The pig industry around the world has made huge improvements in desirable traits thanks to the knowledge afforded by the sequencing of the pig genome, the first draft of which was published in 2012. Yet, in spite of these improvements, which include facilitating genomics-enabled breeding that has increased the rate of genetic gain in some programs by up to 35%, about 10% of the pig genome was missing.
“The IGF2 gene, which has an impact on muscling that I and others reported 17 years ago, was missing,” says Alan Archibald, Personal Chair of Mammalian Molecular Genetics, The Roslin Institute. “So was the CD163 gene, which encodes a molecule essential for infection by PRRSV. In one of our projects, we edited that gene and rendered pigs completely resistant to the virus. So, a number of key genes of interest to people in the breeding sector were absent from the genome sequence or only partially represented.”
While 10% may not seem very much to the outside eye—and clearly some remarkable discoveries were made without it—some projects lacked information (annotations) to make the very best decisions, for example, for gene-editing. And although the long-range information available was good, unresolved redundancies, short-range order and orientation errors, and associated misassembled genes could lead to information loss.
The paper presents two annotated highly-contiguous chromosome-level genome assemblies created with new long-read technologies and a whole-genome shotgun strategy. Both assemblies are of substantially higher (>90-fold) continuity and accuracy than the previous genome sequence. Together with the annotation of another 11 short-read assemblies, the new sequence provides a much needed base for genomic research in pigs.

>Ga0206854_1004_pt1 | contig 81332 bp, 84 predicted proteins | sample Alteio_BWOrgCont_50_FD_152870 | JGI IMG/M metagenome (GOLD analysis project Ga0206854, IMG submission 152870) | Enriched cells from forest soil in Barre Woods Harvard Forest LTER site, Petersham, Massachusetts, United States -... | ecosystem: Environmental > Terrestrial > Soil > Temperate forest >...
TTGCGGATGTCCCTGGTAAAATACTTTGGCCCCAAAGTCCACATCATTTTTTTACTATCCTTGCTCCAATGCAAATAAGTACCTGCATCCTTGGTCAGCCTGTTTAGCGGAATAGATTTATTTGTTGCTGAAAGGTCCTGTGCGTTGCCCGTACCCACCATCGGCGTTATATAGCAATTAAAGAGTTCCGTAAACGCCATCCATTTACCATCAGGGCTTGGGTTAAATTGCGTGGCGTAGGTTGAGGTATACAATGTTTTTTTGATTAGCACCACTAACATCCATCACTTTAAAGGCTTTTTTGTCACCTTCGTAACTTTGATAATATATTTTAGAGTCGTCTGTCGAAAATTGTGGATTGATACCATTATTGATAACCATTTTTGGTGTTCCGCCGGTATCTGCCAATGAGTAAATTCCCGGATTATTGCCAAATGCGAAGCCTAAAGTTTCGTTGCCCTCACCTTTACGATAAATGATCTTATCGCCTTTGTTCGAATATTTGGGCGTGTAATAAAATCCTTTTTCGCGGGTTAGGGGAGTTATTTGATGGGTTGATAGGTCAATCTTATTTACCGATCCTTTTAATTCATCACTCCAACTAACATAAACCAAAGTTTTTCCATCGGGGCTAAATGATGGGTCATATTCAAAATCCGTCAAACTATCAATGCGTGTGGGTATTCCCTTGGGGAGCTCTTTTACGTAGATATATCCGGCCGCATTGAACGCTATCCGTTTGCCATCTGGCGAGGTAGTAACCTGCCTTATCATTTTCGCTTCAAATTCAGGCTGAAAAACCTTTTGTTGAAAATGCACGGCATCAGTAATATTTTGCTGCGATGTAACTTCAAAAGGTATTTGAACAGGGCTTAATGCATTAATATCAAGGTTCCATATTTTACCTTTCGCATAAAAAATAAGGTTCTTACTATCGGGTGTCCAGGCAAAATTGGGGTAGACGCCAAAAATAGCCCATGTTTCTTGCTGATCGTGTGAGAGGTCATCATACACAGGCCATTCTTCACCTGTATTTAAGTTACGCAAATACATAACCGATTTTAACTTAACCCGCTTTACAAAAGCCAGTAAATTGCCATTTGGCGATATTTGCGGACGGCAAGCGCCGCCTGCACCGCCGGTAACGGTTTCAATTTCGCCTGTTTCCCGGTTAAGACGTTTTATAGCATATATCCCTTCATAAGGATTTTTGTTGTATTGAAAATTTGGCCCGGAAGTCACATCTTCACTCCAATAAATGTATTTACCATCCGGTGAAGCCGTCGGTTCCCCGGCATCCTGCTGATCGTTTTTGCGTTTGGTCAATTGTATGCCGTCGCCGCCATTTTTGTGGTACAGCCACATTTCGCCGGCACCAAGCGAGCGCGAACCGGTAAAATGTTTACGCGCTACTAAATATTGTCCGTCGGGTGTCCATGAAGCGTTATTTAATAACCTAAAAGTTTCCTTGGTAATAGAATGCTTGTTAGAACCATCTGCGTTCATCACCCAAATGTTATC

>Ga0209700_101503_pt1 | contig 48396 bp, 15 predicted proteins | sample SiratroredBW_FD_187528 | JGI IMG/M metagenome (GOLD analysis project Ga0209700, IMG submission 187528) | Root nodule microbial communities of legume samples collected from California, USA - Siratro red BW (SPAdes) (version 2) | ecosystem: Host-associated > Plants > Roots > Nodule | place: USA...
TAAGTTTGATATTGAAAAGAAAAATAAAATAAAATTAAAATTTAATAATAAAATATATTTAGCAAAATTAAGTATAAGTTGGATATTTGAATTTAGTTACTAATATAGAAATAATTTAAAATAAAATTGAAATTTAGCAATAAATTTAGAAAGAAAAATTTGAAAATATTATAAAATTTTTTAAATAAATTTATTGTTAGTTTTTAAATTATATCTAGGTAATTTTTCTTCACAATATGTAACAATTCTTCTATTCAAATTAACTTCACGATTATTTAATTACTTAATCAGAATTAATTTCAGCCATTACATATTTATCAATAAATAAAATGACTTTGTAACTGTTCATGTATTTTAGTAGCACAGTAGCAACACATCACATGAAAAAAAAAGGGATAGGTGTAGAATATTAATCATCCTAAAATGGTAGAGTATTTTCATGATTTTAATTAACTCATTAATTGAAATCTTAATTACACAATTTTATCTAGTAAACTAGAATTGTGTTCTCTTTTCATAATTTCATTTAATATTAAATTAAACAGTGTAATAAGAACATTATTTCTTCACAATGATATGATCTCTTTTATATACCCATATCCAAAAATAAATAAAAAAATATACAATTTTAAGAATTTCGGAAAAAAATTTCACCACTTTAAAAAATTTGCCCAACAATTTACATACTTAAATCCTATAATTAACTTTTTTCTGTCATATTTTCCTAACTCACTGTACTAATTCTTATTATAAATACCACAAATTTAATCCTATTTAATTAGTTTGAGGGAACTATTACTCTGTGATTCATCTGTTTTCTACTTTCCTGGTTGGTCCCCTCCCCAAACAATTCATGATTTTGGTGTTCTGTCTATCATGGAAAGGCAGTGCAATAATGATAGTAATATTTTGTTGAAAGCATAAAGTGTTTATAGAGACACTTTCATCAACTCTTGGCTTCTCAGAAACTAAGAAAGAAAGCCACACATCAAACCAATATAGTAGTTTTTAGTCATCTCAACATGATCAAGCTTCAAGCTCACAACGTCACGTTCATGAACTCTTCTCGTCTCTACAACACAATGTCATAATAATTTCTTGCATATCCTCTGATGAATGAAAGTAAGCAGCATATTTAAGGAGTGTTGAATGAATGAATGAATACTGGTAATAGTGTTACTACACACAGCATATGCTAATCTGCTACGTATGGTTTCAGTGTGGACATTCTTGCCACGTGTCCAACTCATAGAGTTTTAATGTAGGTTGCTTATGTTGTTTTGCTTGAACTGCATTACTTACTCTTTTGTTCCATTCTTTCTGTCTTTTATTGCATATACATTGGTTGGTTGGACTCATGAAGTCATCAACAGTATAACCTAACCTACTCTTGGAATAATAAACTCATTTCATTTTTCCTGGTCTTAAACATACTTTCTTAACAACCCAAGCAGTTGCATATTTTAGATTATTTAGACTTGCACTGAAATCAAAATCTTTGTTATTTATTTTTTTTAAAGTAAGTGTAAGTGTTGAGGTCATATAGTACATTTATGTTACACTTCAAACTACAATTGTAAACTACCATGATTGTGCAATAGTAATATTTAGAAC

For example, Aniek C. Bouwman et al.at Wageningen University in the Netherlands reported at the World Congress on Genetics Applied to Livestock Production that the new genome improved the accuracy of inferring genomic sequence from marker genotypes and thus improving genomic predictions.
Is this now the complete pig genome?
“No,” says Archibald. “Small bits are still missing but this is a substantial improvement. It’s 400-700 times more continuous. In genomes made up of strings of bases (letters), the technology we used could only read 900-1,000 bases at a time: short bursts of information. Assembling the’ jigsaw puzzle’ was a challenge. For the new genome, we read 1,0000-20,000 bases/letters at a time, so the pieces of the puzzle just got much bigger.”
Nonetheless, 120 gaps still remain in the sequence. Archibald believes some of the missing parts may be important in terms of how the chromosomes function, but not in terms of information content. In other words, not interesting, unique or useful to the geneticist, and highly repetitive so difficult to sequence; like assembling an all-blue sky in the aforementioned puzzle.
Gentec CEO Graham Plastow is a member of the Stakeholder Advisory Group for a project related to BovReg(another Gentec collaboration) in Europe, called GENE-SWitCH. Archibald contributed to designing the GENE-SWitCH project proposal, and is a member of the project team.
“The pig genome sequence is not a GENE-SWitCH outcome,” says Plastow. “But it’s highly relevant as the primary aims of GENE-SWitCH include adding value to the pig and chicken genomes through enhanced functional annotation, i.e. noting/identifying which parts of the genome have key functions such as encoding proteins or regulating when and where each gene is expressed.”
“Pork is the most popular of all meats and, with a growing global population, we need to improve the sustainability of food production. The improved knowledge of pigs’ genetic make-up will help farmers breed healthier and more productive animals,” says Archibald. “The sequence has been available for two years, so consumers might unknowingly have seen a benefit already. Improvements in and of themselves are modest but if you apply them across thousands of animals, the benefits add up.”